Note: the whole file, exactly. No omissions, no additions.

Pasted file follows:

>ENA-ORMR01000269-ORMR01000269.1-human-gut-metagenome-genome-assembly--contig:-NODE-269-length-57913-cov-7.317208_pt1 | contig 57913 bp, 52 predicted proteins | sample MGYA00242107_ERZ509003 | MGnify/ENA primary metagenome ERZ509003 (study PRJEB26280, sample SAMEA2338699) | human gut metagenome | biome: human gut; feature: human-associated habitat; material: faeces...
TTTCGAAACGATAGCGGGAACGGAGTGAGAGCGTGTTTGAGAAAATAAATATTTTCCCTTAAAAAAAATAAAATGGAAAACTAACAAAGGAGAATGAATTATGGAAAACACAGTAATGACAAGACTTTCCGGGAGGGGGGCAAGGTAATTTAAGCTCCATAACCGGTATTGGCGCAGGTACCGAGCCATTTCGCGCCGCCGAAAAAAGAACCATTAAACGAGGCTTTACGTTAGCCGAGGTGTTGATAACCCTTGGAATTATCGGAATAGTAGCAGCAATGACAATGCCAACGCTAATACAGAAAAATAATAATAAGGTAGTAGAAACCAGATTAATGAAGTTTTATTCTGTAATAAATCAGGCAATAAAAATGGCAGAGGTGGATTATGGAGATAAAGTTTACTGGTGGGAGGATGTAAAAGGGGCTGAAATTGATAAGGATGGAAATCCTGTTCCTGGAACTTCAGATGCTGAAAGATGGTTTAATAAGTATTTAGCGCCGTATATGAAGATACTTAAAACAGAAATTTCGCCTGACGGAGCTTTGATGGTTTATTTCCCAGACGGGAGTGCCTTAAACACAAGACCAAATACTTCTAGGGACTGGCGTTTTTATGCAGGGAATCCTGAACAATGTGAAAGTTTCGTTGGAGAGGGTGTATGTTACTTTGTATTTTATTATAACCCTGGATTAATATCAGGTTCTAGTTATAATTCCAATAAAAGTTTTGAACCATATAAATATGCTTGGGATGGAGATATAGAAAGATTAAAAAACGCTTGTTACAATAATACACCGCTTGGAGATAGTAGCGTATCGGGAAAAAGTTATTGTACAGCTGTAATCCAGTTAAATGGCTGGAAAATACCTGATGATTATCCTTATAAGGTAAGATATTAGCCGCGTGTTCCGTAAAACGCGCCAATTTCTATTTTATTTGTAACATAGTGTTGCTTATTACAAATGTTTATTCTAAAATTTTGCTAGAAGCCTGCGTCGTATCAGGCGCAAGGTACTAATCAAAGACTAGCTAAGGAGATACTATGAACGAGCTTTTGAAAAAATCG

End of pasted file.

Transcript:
>ENA-ORMR01000269-ORMR01000269.1-human-gut-metagenome-genome-assembly--contig:-NODE-269-length-57913-cov-7.317208_pt1 | contig 57913 bp, 52 predicted proteins | sample MGYA00242107_ERZ509003 | MGnify/ENA primary metagenome ERZ509003 (study PRJEB26280, sample SAMEA2338699) | human gut metagenome | biome: human gut; feature: human-associated habitat; material: faeces...
TTTCGAAACGATAGCGGGAACGGAGTGAGAGCGTGTTTGAGAAAATAAATATTTTCCCTTAAAAAAAATAAAATGGAAAACTAACAAAGGAGAATGAATTATGGAAAACACAGTAATGACAAGACTTTCCGGGAGGGGGGCAAGGTAATTTAAGCTCCATAACCGGTATTGGCGCAGGTACCGAGCCATTTCGCGCCGCCGAAAAAAGAACCATTAAACGAGGCTTTACGTTAGCCGAGGTGTTGATAACCCTTGGAATTATCGGAATAGTAGCAGCAATGACAATGCCAACGCTAATACAGAAAAATAATAATAAGGTAGTAGAAACCAGATTAATGAAGTTTTATTCTGTAATAAATCAGGCAATAAAAATGGCAGAGGTGGATTATGGAGATAAAGTTTACTGGTGGGAGGATGTAAAAGGGGCTGAAATTGATAAGGATGGAAATCCTGTTCCTGGAACTTCAGATGCTGAAAGATGGTTTAATAAGTATTTAGCGCCGTATATGAAGATACTTAAAACAGAAATTTCGCCTGACGGAGCTTTGATGGTTTATTTCCCAGACGGGAGTGCCTTAAACACAAGACCAAATACTTCTAGGGACTGGCGTTTTTATGCAGGGAATCCTGAACAATGTGAAAGTTTCGTTGGAGAGGGTGTATGTTACTTTGTATTTTATTATAACCCTGGATTAATATCAGGTTCTAGTTATAATTCCAATAAAAGTTTTGAACCATATAAATATGCTTGGGATGGAGATATAGAAAGATTAAAAAACGCTTGTTACAATAATACACCGCTTGGAGATAGTAGCGTATCGGGAAAAAGTTATTGTACAGCTGTAATCCAGTTAAATGGCTGGAAAATACCTGATGATTATCCTTATAAGGTAAGATATTAGCCGCGTGTTCCGTAAAACGCGCCAATTTCTATTTTATTTGTAACATAGTGTTGCTTATTACAAATGTTTATTCTAAAATTTTGCTAGAAGCCTGCGTCGTATCAGGCGCAAGGTACTAATCAAAGACTAGCTAAGGAGATACTATGAACGAGCTTTTGAAAAAATCG